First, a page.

Company grants Contractor a non-exclusive, worldwide, sublicenseable, non-transferable, royalty free license to media that is is not used in the final completed work.
 
Hope this helps!  Eric

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#8 Richard Boddington

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Posted 31 December 2013 - 04:42 PM

Well Eric as a producer I can't see that I would ever agree in 1000 years to either of those clauses above.  First off, I paid for all the footage so if anyone is going to back end and monetize the un-used footage into stock it's going to be me, not the DOP.

 

Secondly, the un-used footage is going to look identical, to viewers, to the shots in the movie.  So I don't want that footage going into the stock footage market to be used in other productions, while at the same time it's being seen in one of my movies.

 

I can't imagine any experienced producer ever agreeing to either one of those clauses.  I mean good grief, what does the producer have to gain by agreeing to such a clause?

 

R,


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#9 Eric Harrison

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Posted 31 December 2013 - 06:18 PM

Hi Richard,

You're right that it doesn't work for every project, but it does work some of the time.  An example would be a production company producing media for Starbucks, the production company requests rights back to footage not used by Starbucks during the project contract negotiation stage (starbucks remains the copyright owner of all footage but grants a license back for unused footage to production company).   Another example is worked produced contractually for National Geographic, or Discovery Channel.   I've successfully helped get license back clauses into contracts for production companies that use Nimia.  You're right that it doesn't work every time, but it doesn't hurt to ask.

Best,
Eric


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#10 Richard Boddington

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Posted 31 December 2013 - 07:10 PM

Waaaaa? I would think Starbucks would absolutely not want any un-used footage from one of their commercials used as stock.  I don't see what's in it for them?

 

I could see a prod-co that owns the rights to its footage back ending shots into stock, and then selling the final to Discovery or Nat Geo.  Especially if the prod-co raised the equity to make the shows.

 

Yes DOPs and prod-co's can ask, I should think that in the vast majority of cases the answer would be no.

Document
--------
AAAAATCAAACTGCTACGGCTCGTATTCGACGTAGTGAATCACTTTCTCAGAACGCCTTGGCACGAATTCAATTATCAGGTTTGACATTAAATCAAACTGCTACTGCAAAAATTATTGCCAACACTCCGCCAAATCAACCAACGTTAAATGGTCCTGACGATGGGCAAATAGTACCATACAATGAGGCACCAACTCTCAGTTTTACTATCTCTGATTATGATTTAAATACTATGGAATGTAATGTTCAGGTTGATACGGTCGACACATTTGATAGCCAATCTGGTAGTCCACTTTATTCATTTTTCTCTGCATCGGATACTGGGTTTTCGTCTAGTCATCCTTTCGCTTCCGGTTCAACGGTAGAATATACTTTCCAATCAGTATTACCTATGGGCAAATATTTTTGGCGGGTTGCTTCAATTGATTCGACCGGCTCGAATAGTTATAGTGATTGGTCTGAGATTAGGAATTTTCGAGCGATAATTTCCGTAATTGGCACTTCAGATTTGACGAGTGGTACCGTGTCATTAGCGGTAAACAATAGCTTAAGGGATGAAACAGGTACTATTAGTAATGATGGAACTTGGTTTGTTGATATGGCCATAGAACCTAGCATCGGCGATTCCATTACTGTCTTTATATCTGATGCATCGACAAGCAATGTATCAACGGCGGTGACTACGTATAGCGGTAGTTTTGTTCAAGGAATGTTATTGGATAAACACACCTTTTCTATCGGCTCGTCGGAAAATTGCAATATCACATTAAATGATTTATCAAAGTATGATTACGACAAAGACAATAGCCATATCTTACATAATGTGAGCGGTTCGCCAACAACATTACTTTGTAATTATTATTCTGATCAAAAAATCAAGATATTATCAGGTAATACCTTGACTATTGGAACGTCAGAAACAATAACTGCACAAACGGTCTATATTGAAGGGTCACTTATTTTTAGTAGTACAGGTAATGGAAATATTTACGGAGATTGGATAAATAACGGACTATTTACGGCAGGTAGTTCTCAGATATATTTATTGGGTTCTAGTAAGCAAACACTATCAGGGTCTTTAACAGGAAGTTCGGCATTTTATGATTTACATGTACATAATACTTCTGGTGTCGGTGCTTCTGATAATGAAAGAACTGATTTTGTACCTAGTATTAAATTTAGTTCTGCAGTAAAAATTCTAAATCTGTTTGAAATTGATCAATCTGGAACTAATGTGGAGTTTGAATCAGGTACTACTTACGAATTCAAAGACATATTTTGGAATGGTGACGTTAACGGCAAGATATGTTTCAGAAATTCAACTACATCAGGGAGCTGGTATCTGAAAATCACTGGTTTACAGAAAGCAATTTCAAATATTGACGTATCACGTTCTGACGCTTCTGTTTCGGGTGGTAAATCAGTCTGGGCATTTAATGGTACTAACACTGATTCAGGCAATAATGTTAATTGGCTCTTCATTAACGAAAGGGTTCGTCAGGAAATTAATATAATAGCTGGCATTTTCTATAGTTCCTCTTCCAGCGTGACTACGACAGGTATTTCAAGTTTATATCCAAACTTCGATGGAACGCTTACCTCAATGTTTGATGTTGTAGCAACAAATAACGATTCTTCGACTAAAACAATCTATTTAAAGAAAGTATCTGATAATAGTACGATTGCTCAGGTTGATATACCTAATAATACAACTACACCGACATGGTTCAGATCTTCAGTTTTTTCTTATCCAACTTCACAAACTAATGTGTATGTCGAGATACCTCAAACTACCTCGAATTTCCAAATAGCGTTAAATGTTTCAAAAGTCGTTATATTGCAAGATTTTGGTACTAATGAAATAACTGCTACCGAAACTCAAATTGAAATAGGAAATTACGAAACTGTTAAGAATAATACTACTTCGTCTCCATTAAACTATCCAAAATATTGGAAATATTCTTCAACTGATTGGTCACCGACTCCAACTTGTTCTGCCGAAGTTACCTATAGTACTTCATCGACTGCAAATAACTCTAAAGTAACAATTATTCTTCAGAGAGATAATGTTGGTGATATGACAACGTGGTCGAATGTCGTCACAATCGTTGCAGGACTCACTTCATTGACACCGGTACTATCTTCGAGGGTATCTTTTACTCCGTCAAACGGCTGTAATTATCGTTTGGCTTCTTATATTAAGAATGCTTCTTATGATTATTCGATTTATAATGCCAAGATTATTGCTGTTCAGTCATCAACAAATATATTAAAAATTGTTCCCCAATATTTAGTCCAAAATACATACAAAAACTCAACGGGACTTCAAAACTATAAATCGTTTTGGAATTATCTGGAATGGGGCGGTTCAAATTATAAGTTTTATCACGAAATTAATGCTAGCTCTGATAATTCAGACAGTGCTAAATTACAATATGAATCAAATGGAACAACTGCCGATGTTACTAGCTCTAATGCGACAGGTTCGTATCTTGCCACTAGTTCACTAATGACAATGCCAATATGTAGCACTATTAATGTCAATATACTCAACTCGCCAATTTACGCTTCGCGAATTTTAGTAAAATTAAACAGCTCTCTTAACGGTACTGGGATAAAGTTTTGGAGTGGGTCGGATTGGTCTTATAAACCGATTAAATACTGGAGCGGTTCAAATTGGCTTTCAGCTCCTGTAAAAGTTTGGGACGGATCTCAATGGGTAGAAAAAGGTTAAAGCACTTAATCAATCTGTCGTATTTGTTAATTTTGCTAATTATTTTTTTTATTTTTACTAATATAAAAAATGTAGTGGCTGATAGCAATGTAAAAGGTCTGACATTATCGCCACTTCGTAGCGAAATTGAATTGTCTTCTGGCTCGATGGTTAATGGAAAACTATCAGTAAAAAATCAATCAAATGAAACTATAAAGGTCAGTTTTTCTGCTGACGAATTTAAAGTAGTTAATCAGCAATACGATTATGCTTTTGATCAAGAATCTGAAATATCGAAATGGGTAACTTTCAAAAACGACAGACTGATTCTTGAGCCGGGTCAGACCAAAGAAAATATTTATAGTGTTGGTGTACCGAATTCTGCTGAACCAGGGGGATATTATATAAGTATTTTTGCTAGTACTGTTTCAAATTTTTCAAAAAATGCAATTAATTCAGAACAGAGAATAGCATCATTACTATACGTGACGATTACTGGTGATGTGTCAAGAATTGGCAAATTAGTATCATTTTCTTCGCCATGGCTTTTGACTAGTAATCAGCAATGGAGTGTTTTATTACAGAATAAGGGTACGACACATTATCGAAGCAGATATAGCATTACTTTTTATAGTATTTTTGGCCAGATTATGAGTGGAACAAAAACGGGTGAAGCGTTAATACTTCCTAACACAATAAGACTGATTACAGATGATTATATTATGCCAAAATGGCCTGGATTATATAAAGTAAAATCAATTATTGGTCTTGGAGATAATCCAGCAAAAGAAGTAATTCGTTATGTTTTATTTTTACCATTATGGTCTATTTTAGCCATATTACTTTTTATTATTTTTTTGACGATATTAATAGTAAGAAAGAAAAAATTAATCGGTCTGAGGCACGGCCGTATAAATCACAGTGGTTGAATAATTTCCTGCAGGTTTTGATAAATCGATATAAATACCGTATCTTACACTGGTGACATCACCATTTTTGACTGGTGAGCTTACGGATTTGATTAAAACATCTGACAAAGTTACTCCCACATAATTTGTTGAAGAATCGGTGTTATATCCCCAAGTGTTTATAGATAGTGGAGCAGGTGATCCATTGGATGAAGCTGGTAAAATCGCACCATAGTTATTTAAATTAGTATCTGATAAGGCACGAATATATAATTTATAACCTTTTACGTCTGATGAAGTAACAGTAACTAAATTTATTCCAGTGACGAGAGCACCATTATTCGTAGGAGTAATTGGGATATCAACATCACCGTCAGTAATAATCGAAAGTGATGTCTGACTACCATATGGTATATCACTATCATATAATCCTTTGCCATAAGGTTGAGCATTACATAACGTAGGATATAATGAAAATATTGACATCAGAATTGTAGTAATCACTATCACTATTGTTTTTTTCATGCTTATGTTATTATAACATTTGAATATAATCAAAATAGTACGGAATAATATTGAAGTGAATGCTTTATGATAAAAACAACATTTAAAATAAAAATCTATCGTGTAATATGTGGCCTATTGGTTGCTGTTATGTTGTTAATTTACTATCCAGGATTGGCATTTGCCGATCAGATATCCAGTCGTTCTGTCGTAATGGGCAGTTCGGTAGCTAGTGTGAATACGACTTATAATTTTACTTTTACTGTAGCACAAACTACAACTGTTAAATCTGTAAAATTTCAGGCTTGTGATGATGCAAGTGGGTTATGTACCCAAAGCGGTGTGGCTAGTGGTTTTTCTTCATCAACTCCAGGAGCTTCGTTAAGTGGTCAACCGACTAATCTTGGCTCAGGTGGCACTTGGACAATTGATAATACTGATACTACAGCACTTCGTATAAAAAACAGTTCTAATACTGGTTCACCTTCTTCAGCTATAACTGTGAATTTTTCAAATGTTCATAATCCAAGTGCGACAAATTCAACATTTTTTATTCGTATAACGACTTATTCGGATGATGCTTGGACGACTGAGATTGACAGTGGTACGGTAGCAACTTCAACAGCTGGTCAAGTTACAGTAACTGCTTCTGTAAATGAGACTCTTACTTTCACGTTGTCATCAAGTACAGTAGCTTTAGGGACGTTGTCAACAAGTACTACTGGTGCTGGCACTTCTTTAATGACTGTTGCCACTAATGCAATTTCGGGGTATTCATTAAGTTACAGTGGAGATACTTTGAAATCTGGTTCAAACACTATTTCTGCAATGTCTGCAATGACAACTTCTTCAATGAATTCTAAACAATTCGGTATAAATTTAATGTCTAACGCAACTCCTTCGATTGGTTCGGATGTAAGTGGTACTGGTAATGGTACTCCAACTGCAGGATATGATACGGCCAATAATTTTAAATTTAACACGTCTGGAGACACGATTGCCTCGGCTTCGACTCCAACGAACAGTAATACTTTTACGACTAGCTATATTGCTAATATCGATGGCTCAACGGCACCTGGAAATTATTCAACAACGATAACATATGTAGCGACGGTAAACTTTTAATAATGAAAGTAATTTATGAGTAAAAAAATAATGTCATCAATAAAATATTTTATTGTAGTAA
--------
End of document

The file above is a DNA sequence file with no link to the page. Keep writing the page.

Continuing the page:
The advantage to Nimia of course is that you may be getting access to premium content without investing a penny of your own funds.

 

R,


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#11 Keith Walters

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Posted 01 January 2014 - 09:26 PM

I don't know much about this particular subject, but this appears to be general malaise among Western corporations, where the Worst Possible Thing that can happen in corporate culture, is that somebody gets something or obtains some advantage from the company's intellectual or other property for nothing, regardless of whether there is any realistic likelihood of the company  of the company ever being able to profit by it.

So, what good is leftover footage from a Starbucks commercial, unless you have specific plans to make further commercials. Normally it will just sit in a vault for years until somebody decides to throw it out. But woe betide anybody with any notions of making any use of it without paying so much that they simply won't bother. One less thing for their board members to worry about....

It looks like Nimia are trying to do for stock footage what iTunes did for music downloads, and remember the howls of corporate outrage that that notion evoked 15 years ago.

 

As it happens I'm actually writing an article for an Electronics magazine about Lee de Forest, the supposed "Father of Radio" (who in reality appears to have had a technological vasectomy around 1905 :rolleyes:). What's eerie is the disturbing similarity of the end-of-civilization-as-we-know-it  hysteria that surrounded the notion of music downloads at the end of the 20th century, to the lurid visions-of-artistic-doom claims made about radio broadcasting in the early 20th century. In the early 1920s much of the music had to be broadcast live because the record companies refused to allow radio broadcasters to use any of their "intellectual Property". Then when they finally relented, the recorded music industry positively exploded, the exact opposite of what their overpaid and generally clueless pundits predicted.


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#12 Richard Boddington

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Posted 02 January 2014 - 12:42 AM